10 Least Obese Countries in the World

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The 10 least obese countries in the world are mostly from Asia and Africa. Changing food habits, improving medical care and awareness about one’s health have contributed towards the betterment of public health over the last century. However, obesity has also become a global epidemic even in (or especially in) developed countries, where sedentary lifestyles and sugar-laden food have led to bloated citizenry.

However, not every country has the “first-world” problems of having too much to eat, and some of the least obese countries in the world have achieved that not because of strict diets, but simply because they are poorer countries that can’t overindulge on food as easily. According to a Lancet study, the number of underweight persons worldwide increased to 462 million in 2014 from 330 million in 1975. A large proportion of those 462 million people live in some of the world’s poorest regions, especially in South Asia. Excessively low body weight is a serious public health issue in the least obese countries in the world. Being underweight also increases various health risks like anemia and osteoporosis.

The world is a highly unequal place with food shortages in poor nations and rising obesity in developed countries. If you’re interested in reading more about the obesity epidemic and where it’s being felt the most, check out our list of the 11 fattest countries in the world. Some developed countries are taking proactive measures to solve the challenges of modern society on weight. While the Japanese follow a healthy regime of food and exercise to remain fit, countries like Thailand have adopted an equitable medical scheme for the benefit of their society.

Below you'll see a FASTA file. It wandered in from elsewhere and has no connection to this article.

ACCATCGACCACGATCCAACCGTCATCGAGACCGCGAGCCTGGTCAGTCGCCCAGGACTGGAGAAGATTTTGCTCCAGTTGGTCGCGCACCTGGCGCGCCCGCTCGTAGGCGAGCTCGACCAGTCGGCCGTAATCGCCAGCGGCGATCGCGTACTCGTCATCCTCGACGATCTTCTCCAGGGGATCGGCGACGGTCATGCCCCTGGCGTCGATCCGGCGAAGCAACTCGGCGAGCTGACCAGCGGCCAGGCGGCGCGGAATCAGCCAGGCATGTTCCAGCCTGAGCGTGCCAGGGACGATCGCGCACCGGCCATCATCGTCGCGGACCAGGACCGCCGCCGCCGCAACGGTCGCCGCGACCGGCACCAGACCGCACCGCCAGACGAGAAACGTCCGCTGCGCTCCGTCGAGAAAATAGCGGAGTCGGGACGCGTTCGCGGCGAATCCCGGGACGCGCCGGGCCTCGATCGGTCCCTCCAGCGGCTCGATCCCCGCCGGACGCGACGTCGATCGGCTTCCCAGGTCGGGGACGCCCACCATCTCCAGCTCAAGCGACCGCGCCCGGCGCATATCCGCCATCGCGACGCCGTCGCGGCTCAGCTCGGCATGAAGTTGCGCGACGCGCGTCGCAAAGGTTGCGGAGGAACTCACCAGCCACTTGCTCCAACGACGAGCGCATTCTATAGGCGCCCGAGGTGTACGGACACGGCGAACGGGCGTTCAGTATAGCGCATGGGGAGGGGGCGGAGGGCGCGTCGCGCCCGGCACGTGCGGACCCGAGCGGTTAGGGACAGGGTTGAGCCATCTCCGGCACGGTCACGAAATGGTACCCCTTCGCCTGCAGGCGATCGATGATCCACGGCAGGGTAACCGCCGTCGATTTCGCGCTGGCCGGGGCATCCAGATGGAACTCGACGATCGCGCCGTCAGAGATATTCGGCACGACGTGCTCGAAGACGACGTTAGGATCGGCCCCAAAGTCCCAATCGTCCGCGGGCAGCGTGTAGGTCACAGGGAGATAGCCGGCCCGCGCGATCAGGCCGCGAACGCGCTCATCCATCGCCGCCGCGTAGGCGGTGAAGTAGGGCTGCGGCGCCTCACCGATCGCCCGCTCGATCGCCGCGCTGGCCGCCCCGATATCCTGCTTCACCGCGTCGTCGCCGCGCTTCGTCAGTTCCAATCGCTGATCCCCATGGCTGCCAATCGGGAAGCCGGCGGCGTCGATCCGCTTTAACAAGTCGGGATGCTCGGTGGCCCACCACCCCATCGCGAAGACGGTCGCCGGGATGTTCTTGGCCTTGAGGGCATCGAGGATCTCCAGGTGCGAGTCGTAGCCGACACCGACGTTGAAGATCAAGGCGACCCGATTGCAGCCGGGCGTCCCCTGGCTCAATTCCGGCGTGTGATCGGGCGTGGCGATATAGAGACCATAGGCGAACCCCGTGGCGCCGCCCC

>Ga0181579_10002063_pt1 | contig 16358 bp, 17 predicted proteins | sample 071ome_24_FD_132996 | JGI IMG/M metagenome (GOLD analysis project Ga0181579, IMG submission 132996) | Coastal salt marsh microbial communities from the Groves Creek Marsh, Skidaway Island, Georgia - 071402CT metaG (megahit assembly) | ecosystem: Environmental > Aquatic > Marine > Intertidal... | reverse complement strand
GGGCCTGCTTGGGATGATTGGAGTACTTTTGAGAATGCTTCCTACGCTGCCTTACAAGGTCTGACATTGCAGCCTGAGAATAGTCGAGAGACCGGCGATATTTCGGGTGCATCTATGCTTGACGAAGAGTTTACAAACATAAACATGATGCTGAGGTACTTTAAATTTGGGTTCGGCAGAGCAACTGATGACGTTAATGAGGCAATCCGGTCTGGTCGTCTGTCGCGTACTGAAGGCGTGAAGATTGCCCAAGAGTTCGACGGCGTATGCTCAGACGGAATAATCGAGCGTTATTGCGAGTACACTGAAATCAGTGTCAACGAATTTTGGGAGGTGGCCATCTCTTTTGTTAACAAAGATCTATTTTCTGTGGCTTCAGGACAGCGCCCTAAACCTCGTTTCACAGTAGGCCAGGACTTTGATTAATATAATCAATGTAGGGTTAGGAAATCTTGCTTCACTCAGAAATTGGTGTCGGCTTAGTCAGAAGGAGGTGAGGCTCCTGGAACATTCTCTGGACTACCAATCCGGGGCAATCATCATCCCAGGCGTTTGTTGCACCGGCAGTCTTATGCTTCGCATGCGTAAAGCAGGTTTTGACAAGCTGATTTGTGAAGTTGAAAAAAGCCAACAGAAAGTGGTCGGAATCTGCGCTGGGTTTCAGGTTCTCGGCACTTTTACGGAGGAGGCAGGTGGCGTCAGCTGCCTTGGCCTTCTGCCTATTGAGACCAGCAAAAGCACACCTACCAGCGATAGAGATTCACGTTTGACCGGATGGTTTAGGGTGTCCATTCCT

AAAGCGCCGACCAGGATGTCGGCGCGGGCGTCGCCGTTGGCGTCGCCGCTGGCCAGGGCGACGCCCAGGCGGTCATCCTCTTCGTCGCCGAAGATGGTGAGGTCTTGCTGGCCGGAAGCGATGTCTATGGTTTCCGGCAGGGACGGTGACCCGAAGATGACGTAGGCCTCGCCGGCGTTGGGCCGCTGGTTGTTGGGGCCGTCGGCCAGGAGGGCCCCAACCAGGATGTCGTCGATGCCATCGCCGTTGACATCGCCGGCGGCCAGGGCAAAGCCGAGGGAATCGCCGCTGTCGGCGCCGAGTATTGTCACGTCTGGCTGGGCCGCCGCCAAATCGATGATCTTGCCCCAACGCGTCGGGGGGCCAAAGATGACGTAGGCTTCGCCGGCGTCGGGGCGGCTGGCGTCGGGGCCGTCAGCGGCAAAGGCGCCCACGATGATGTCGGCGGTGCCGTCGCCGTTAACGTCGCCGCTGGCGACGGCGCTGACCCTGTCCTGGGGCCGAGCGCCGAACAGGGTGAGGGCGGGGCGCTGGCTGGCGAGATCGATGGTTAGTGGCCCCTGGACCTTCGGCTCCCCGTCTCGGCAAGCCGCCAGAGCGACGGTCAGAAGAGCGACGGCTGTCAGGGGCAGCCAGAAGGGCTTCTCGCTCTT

10 Least Obese Countries In the World


Income disparity remains a huge concern in developing nations like India, where children and females suffer from malnutrition, stunted growth and anemic conditions, leading to poor productivity. In many low-income countries, socioeconomic reasons like poverty, water, sanitation and education are important factors determining health and weight.

Many large pharma companies are interested in supplying medicine for cancer, diabetes and high blood pressure; ailments that affect rich countries that will potentially pay more for these drugs. In 2012, Pfizer Inc. (NYSE:PFE) stopped research and development into all anti-infective drugs which affected developing countries. Most of the multinational drug firms argue that it costs a lot to develop these drugs. But some drug companies have also pledged to help poor countries. For example, Novo Nordisk A/S (ADR) (NYSE:NVO) announced that it will provide insulin at sharply discounted prices to poor nations, while Eli Lilly and Co (NYSE:LLY) agreed to donate its technology and rights to make TB drugs in the past. Giant drug companies like Merck & Co., Inc. (NYSE:MRK) and GlaxoSmithKline PLC (ADR) (NYSE:GSK) that have large presences in developing nations also stand to benefit from the high incidence of diseases related to malnutrition.

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Over the next few pages we have listed the 10 least obese countries in the world. We have ranked the least obese countries based on their obesity rates according to Caloribee, which does not include countries with high rates of poverty or malnutrition, so the list isn’t skewed towards countries with little to eat. We have also listed the mean BMI of each country’s citizens by gender, as of 2014, using data compiled by the WHO. A person is said to be underweight when his or her body mass index (BMI) (a person’s weight in kilograms divided by their height in meters) is less than 18.5. A person with a BMI equal to or more than 25 is considered overweight, while 30 or more is considered obese.

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